Chikwekwe’s Hornbill Mask
This Chokwe mask represents Chikwekwe, an ancestral spirit that takes the form of an arboreal
hornbill of the same name. Chokwe ancestral masquerades, called akishi (singular mukishi in Angola;
or makish/likishi in Zambia), are normally performed in the context of mukanda, the initiation into adulthood for their boys. Chikwekwe is one of
several akishi characters, with different physical
and behavioral attributes, that perform publicly to
spiritually aide the initiates and to educate audiences
about matters that range from moral values
to religion and cosmology or worldview.
Chikwekwe is endowed with extraordinary powers.
Hornbills announce sunrise but are symbolically
perceived as creatures of the night, achieving
supernatural feats in a world to which very few
humans have access. The more ambiguous attributes
of Chikwekwe, linked to hidden and invisible
things (darkness/before sunrise), connect the character
with a very secretive initiation of adult men
known as mungonge.
A Chokwe friend, Mr. Bernard Mukuta Samukinji,
said the following about Chikwekwe masks:
‘although young people do these things for
mukanda, in fact the mask [Chikwekwe] is one of
extreme supernatural power, and one that is only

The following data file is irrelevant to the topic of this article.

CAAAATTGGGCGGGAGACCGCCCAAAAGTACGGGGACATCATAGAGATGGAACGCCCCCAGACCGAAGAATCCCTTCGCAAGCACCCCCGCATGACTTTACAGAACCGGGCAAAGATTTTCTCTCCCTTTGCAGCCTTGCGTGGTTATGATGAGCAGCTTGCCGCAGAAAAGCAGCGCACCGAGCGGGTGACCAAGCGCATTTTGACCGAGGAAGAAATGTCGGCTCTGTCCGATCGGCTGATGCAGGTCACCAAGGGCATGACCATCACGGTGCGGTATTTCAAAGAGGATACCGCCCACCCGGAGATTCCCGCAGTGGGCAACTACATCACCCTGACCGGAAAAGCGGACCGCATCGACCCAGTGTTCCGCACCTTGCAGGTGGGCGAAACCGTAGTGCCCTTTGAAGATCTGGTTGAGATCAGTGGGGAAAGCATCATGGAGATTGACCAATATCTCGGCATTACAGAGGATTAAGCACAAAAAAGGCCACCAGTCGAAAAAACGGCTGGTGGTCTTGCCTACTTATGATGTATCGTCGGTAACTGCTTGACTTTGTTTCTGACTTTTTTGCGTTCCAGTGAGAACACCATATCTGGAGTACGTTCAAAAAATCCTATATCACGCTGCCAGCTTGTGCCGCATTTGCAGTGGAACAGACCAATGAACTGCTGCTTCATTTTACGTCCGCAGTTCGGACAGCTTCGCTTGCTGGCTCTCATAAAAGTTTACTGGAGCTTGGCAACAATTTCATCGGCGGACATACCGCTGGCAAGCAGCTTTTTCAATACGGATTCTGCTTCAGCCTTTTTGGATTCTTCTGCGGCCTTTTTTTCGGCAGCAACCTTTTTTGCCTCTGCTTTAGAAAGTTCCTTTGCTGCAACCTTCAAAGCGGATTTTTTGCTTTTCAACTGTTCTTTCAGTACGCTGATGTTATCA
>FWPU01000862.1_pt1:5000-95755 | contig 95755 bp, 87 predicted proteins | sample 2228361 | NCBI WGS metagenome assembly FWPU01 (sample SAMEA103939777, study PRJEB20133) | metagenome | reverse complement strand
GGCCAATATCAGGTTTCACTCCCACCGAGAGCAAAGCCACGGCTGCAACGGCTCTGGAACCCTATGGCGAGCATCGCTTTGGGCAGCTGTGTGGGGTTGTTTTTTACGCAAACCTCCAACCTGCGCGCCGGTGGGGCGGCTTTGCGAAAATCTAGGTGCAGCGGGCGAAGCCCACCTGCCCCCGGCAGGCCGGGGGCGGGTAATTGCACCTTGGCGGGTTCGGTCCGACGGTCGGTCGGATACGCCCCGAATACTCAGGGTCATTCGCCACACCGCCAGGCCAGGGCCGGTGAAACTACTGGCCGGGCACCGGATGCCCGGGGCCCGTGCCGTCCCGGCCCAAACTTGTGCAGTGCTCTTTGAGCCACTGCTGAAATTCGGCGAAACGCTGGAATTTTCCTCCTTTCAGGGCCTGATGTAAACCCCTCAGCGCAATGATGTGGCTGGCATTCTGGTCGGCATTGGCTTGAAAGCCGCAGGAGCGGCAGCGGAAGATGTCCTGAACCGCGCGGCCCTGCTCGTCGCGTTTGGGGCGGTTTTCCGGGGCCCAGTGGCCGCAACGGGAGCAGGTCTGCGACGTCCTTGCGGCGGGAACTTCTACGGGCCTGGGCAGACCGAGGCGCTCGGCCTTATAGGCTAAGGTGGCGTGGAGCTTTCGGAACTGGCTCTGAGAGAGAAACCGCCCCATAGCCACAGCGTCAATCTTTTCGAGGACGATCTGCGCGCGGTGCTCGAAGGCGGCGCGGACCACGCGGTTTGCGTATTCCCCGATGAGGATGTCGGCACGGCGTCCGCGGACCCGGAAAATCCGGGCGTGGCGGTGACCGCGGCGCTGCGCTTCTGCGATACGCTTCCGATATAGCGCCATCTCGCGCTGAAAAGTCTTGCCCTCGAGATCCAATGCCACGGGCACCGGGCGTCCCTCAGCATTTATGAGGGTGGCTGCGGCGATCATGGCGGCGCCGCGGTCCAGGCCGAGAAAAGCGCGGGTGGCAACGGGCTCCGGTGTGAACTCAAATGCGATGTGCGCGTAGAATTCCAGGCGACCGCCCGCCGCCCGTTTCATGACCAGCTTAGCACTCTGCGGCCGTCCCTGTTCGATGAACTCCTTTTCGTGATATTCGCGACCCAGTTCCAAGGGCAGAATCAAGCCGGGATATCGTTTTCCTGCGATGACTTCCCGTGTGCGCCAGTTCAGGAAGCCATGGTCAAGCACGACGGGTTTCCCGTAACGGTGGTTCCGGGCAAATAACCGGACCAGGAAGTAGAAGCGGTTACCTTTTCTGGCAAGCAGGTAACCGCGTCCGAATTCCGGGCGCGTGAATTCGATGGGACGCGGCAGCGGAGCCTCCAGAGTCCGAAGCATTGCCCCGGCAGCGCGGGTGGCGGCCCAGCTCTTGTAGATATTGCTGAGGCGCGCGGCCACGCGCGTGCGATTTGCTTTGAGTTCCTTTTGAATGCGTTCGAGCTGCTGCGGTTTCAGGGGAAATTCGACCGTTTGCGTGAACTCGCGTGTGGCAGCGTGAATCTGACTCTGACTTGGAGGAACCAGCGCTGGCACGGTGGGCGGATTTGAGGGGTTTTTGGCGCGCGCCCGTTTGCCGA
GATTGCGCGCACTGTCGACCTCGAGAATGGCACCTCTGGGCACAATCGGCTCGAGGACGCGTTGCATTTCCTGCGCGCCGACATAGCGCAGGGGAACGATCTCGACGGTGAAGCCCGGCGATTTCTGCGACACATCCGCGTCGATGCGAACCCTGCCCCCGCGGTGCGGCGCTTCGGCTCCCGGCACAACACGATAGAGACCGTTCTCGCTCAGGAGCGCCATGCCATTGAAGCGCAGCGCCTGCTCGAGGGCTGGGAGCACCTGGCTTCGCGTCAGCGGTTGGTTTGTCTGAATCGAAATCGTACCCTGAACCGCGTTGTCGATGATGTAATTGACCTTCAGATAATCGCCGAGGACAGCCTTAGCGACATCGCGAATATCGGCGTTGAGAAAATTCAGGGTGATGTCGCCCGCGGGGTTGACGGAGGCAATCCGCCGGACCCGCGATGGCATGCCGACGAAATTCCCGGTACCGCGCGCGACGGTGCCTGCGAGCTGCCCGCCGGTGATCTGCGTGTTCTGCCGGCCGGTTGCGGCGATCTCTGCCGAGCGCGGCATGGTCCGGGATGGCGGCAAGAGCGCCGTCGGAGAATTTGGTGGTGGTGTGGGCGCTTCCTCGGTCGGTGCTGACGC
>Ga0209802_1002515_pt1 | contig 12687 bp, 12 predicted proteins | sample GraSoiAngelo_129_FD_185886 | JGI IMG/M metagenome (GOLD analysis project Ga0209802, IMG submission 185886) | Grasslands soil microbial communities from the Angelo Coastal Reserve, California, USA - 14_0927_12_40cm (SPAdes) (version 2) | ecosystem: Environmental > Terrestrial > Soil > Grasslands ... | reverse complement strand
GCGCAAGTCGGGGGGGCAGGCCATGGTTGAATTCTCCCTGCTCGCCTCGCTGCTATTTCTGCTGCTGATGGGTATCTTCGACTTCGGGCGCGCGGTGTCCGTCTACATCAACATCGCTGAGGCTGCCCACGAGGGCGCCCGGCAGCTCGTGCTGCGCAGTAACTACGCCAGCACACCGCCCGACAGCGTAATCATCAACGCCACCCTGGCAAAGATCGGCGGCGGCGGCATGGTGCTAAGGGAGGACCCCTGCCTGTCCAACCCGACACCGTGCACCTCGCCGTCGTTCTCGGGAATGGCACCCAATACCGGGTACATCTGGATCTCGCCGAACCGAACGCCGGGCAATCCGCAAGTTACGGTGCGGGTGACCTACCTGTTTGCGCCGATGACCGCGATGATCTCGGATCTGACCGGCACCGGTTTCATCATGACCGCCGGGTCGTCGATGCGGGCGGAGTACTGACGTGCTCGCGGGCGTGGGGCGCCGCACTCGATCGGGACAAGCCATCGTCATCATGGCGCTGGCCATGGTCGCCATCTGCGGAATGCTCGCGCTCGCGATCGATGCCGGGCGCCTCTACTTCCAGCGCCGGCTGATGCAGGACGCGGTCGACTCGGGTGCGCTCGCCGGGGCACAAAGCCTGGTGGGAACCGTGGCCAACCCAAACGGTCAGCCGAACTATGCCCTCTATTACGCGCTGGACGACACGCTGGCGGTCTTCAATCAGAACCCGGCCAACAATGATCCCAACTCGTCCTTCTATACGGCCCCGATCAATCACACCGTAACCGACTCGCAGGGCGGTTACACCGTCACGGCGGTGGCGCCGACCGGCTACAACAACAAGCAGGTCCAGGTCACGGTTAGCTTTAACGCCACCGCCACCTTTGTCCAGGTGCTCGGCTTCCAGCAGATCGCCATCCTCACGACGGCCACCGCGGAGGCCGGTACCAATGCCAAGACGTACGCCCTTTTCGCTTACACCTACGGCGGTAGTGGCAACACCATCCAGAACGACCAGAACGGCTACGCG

performed privately by men in the evening hours’
when ominous beings that threaten and torture
mungonge initiates are active; before daybreak.
Chikwekwe may thus be treated as a rather ambiguous
ancestral character that indicates access to
extraordinary powers. The symbolic counterpart of
the hornbill is the stork, Nkumbi, also performed as
a mask character. The stork is associated with daylight
and defined as a solar bird that announces the
evening. Lunda, Luvale, Luchazi, Mbunda and other
Chokwe-related peoples in Angola, Zambia and the
Democratic Republic of Congo also create akishi
with wild (hornbill, stork) as well as domestic
(guinea fowl, rooster) bird types.
• Manuel Jordan
• Arts of Africa and Oceania. Highlights from the Musée Barbier-Mueller, musée Barbier-Mueller & Hazan (eds.), 2007: p. 224.